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Thread: Buying Dips Using EasyLanguage

  1. #1
    Administrator Jim's Avatar
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    Buying Dips Using EasyLanguage

    We've arrived here from yet another random entry thread (YARET for short) via an academic thesis introduced by Dr. T, and a subsequent offer to post some code that implements the concept from Frank. Here we can discuss one form of "non-random entry".

    Take it away guys. I'll certainly check if the code runs happily on MultiCharts as well as TradeStation. If there's any technical problems feel free to shout at me!

    For some additional information concerning this type of strategy please also see:



    Jim
    Reality is merely an illusion, albeit a very persistent one - Albert Einstein

  2. #2
    Junior Member Frank's Avatar
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    Long live Captain Broccoli!

    So, lets buy some dips shall we

    First things first: Don't use my code to trade this strategy live! The whole thing is still very messy and there still might be terrible little bugs in there that will kill little baby kittens in Indonesia. You have been warned.

    Also the strategy does not meet my personal requirements live trading the way I understood / coded it and probably even the way it was designed by the author. Most multipliers appear to be especially fitted to the OMX Stockholm 30 which I have never traded and actually I don't even have intraday data for.

    However, let's give it a shot. Maybe we can make sense of everything and discover a raw diamond. I copy pasted the sections with the relevant information from the pdf. Some little copy paste errors might be in there due to the PDF. Also I am not sure if I am allowed to do this actually. If not, please tell me Jim and I will remove the excerpts.

    I started coding the daily long trading strategy (4.1) and applied it to the /ES as it has some similarities (scale wise) to the OMX Stockholm 30.

    Here is the Nitty gritty, let's see if I got something wrong. I will put the quotes from the thesis in here and how I translated it (full code attached to post):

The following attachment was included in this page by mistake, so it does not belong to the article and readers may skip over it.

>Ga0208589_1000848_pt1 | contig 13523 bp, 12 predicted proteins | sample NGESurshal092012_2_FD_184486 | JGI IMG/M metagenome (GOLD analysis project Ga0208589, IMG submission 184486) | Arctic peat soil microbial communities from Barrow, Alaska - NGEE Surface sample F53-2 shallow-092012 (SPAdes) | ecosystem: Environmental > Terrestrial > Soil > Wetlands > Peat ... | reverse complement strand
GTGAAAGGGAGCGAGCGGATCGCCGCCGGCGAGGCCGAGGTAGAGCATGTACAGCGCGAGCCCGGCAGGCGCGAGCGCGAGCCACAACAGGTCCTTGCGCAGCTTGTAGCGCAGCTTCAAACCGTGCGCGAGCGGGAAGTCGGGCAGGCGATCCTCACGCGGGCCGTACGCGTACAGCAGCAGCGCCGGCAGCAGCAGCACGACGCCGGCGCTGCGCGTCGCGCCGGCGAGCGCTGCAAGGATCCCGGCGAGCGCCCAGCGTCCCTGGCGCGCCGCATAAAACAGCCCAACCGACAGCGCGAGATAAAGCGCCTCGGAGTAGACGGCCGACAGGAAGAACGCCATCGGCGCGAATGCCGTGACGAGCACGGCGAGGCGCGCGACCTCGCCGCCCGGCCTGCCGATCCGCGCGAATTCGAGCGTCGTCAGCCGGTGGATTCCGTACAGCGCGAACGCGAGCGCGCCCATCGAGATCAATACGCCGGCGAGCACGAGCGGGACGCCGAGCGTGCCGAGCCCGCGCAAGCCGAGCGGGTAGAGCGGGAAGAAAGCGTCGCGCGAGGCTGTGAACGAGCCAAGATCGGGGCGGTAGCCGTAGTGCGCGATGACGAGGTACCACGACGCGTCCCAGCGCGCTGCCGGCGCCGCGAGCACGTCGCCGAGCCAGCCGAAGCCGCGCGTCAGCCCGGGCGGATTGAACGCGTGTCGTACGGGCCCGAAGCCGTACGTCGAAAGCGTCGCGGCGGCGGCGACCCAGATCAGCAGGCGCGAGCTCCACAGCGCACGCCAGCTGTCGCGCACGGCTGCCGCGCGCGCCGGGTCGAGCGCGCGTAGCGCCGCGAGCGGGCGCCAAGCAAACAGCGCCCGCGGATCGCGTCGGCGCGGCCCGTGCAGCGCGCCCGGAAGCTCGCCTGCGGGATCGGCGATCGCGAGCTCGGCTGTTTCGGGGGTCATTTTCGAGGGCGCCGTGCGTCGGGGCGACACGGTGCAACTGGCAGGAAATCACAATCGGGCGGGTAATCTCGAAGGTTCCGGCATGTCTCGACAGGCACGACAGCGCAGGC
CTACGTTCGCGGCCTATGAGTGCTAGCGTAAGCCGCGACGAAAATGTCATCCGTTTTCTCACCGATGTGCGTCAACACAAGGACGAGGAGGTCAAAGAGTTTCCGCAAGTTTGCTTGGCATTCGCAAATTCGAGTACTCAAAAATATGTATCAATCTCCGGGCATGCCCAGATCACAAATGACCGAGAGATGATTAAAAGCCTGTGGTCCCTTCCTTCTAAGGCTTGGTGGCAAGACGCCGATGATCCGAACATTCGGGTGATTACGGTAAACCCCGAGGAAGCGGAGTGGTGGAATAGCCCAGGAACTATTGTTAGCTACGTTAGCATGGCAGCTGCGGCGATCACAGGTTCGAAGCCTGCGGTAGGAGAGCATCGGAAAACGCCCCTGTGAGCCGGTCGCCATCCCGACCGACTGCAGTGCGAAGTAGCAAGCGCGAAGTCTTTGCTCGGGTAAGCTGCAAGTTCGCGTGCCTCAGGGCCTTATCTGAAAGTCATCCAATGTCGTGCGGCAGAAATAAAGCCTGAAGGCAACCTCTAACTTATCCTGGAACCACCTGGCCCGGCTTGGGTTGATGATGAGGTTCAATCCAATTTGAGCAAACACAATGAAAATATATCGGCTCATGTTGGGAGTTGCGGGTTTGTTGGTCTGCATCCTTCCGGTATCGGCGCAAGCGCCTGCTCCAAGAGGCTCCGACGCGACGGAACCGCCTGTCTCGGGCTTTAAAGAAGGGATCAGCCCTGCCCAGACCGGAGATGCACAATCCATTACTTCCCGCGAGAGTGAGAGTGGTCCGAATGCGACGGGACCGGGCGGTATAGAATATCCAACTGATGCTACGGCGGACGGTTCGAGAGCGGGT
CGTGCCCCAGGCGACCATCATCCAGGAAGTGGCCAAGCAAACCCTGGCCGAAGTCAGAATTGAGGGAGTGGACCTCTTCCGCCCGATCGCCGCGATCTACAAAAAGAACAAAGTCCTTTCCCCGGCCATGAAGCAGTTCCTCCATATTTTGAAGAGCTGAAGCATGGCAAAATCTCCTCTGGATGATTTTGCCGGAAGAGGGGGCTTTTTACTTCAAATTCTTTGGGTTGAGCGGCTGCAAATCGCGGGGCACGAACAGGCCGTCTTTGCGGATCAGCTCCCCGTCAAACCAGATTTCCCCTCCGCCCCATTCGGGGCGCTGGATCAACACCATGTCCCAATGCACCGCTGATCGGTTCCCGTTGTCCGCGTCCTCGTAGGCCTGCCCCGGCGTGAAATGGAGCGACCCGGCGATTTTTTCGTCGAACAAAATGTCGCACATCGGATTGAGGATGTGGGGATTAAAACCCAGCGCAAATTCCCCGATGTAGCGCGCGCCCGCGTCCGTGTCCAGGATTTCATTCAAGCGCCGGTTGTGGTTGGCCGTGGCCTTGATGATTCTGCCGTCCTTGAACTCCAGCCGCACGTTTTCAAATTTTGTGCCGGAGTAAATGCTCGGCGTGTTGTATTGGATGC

1.
    The rst thing that happens when a trading
    day is over is that the ATR for 250 days, ATR(250), and the 14 days ATR,
    ATR(14), are calculated.
    Code:
    ATR_Long = AvgTrueRange(Atr_Long_Period);
    ATR_Short = AvgTrueRange(Atr_Short_Period);
    2.
    After that the highest, HH6, and the lowest, LL6, price for
    the last six trading days are selected.
    Code:
    HH = Highest(High,HighLowChannelPeriod);
    LL = Lowest(Low,HighLowChannelPeriod);
    3.
    When HH6, LL6 and ATR(250) are
    known the quotient VolQuota = HH6-LL6/
    ATR(250) is calculated.
    Code:
    VolQuota = (HH-LL)/Atr_Long;
    4.
    If there is no trade open the strategy will calculate a trigger, T, that
    will be used as an entry signal. To get T the rst thing done is to calculate
    a volatility quantity expressed as a percentage of the latest closing price of
    the index, C1. This volatility is thus calculated as:
    VolPct = 100  ATR(14) / C1
    Code:
    VolPct = (100*Atr_Short)/close;
    Quick remark: I use C and not C[1] as my last day close as I calculate "on close" in my software (Tradesignal.com)

    5.
    It's getting tricky now:
    By studying earlier values of this quantity a lowest value of VolPct is set.
    Before calculating the trigger T, a trigger factor, TF, is to be dened. TF
    gets the value 1 when the VolPct reaches a certain top value, and when the
    lowest value of the VolPct is hit the value of the trigger factor is 0.05.
    I tried to solve this by calculating a little oscillator with boundaries 1 and 0.05:

    Code:
    minVolP=lowest(VolPCT,Barnumber-Atr_Short_Period);
    maxVolP=highest(VolPCT,Barnumber-Atr_Short_Period);
    
    RangeVolP = maxVolP - minVolP;
    ScaleCurrentVolP = VolPct - minVolP;
    
    If RangeVolP > 0 then
    TFtemp = round(0.05 +(0.95 * ScaleCurrentVolP/RangeVolP),2);
    Not sure if I got that right conceptually, might be interesting to hear your thoughts.

    6.
    [QUOTE]Yet
    an other value is also added to TF. This value is a proportion of the value
    between the latest six days highest prices and lowest prices. This dierence
    is then divided by 5 and added on to TF. The a trigger T0 is the dened as:
    T0 = LL6 + (HH6
    Attached Files Attached Files

  3. #3
    Administrator Jim's Avatar
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    Hi Frank,

    Thanks very much for the code. I'm wondering if it's in a Tradesignal specific dialect of EasyLanguage? It's certainly not trivial to get it to compile in MultiCharts, which seems never to have heard of "maxItems" for example.
    Reality is merely an illusion, albeit a very persistent one - Albert Einstein

  4. #4
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    Hi Frank,

    Thanks for posting this... you've beaten me to it! Coding this has been on my list for a while, and the list continues to grow!!

    Anyway, I've been messing with Time of Day based approaches recently. Despite a rather sorry accident on a live account (messing with parameters and getting hit multiple times by a news event!!), trading at specific times of day does/did appear to offer a systematic 'edge', albeit very slight - but just enough to cover costs. This leads me to think that there is some potential in looking into 'dip searching and breakout algorithms'. With this in mind, you might be interested in the attached colour maps representing the EURUSD...